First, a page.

"We have 25 people, but it's not the official 25 yet," manager Brad Ausmus said. "Anything can happen in 48 hours."
Hardy made a very good case to give the Tigers a third lefty reliever alongside Phil Coke and Ian Krol, taking the momentum he built from last summer's stretch run at Triple-A Toledo. He threw nine scoreless innings to start out camp before giving up four unearned runs March 18 against the Jays and three earned runs March 20 against the Nationals.
"Blaine was a guy who kind of worked his way into the discussion as being one of the possible left-handers," Ausmus said.
The 27-year-old went from a non-roster invitee to one of the final cuts of camp. Asked if the news was tough to take, Hardy smiled.
"It's not that tough, considering I came to Spring Training without having much of a chance," Hardy said. "I came to Spring Training really not expecting to make the team. That's what happened. The best part was that I actually got to show them how I pitch, and they're able to have that in their back of their heads when they're going down the Triple-A roster looking for someone to call up.
"The opportunity was there and I was able to seize it."
Hardy is expected to open the season with the Mud Hens, working out of the bullpen. He had been a starter down the stretch in Toledo last year.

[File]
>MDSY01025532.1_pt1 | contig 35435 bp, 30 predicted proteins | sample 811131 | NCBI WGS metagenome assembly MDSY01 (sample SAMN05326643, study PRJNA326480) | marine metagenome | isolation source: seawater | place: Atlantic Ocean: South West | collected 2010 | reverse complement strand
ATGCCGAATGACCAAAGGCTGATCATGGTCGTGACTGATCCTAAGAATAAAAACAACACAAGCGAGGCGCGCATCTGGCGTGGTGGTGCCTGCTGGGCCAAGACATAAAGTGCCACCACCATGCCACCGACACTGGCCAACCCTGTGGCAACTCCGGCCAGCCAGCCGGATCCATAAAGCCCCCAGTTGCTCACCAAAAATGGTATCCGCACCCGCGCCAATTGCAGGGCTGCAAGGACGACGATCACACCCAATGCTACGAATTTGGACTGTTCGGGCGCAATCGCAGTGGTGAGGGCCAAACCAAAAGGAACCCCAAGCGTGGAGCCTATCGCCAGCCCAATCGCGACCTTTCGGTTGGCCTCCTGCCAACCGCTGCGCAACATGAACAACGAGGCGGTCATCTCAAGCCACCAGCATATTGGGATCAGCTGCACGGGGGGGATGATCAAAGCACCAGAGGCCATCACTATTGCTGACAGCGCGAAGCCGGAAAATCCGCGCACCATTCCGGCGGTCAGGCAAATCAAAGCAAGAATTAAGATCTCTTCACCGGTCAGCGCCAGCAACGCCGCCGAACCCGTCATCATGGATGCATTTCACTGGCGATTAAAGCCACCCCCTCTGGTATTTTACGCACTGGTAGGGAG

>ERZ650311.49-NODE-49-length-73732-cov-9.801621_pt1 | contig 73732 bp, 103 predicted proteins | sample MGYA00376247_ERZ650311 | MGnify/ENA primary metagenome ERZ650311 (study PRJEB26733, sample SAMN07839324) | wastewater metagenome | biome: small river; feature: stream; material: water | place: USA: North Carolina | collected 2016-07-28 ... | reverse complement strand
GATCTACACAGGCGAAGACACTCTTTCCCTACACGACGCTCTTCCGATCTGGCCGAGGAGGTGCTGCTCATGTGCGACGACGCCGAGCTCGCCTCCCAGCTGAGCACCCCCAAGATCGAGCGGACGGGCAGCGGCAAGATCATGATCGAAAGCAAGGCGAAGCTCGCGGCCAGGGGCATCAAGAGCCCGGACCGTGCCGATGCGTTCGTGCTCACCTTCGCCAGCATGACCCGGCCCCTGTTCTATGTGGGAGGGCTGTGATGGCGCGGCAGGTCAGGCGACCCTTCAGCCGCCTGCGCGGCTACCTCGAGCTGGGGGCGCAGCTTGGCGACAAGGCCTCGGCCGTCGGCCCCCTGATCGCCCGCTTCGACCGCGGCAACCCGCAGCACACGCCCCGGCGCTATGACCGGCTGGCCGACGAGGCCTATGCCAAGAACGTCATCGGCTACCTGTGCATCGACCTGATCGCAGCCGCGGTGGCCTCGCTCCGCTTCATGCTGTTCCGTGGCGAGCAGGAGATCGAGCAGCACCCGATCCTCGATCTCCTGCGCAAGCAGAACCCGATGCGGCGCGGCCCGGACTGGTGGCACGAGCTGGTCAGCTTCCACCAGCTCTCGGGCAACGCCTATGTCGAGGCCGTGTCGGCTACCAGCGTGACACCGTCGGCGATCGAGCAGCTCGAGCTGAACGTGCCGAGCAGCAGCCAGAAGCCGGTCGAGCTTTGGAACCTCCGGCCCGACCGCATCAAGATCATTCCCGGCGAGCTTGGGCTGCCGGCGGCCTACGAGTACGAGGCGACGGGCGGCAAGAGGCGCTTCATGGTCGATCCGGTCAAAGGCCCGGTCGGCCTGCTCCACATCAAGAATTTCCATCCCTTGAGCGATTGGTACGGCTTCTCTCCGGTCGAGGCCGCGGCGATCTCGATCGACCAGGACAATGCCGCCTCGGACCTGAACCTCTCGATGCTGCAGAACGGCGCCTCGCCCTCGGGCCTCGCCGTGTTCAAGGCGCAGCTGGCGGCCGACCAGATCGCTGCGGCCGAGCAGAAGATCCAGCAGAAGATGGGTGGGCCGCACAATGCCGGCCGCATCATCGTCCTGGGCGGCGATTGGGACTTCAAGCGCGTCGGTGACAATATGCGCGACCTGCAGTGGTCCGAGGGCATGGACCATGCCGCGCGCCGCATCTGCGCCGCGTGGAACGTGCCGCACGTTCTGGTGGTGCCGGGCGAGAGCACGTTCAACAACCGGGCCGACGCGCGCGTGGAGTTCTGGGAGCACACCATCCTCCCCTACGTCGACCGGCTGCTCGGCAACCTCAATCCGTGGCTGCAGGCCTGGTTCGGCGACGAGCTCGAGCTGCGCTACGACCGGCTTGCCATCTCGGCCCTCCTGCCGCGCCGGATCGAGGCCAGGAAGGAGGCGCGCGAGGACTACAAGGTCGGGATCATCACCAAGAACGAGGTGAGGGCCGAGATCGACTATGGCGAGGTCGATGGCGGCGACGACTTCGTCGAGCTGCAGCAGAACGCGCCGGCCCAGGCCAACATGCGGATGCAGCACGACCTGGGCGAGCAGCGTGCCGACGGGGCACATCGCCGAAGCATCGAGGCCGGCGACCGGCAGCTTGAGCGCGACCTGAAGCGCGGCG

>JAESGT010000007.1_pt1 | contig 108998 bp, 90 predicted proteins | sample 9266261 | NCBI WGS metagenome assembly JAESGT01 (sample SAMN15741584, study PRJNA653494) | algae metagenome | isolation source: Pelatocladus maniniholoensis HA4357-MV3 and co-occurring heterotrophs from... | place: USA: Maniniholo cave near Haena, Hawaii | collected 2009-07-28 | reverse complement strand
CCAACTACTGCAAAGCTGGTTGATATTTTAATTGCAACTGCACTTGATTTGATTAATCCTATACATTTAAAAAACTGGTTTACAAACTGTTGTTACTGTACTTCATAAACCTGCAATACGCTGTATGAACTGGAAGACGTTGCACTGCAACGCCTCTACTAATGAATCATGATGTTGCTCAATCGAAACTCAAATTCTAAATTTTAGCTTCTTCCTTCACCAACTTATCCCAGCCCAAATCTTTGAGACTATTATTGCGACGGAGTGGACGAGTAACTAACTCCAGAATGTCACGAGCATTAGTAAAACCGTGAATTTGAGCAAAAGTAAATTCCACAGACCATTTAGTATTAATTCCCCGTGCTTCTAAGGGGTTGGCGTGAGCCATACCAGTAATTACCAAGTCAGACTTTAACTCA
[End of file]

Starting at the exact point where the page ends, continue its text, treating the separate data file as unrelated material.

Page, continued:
Marinez, signed over the winter as a Minor League free agent, gave up 10 runs (seven earned) on nine hits over 6 1/3 innings this spring. He walked seven and struck out six. He had a rough opening outing, allowing six runs in two-thirds of an inning on Feb. 28. The right-hander then followed that with a great middle run before struggling near the end, walking five batters over his final three outings to lead to four runs.
"He actually has a good arm," Ausmus said. "He throws hard and has the potential to have a wipeout slider. I just think it's more about commanding the ball in the strike zone, getting ahead of hitters."
Jason Beck is a reporter for MLB.com. Read Beck's Blog and follow him on Twitter @beckjason. This story was not subject to the approval of Major League Baseball or its clubs.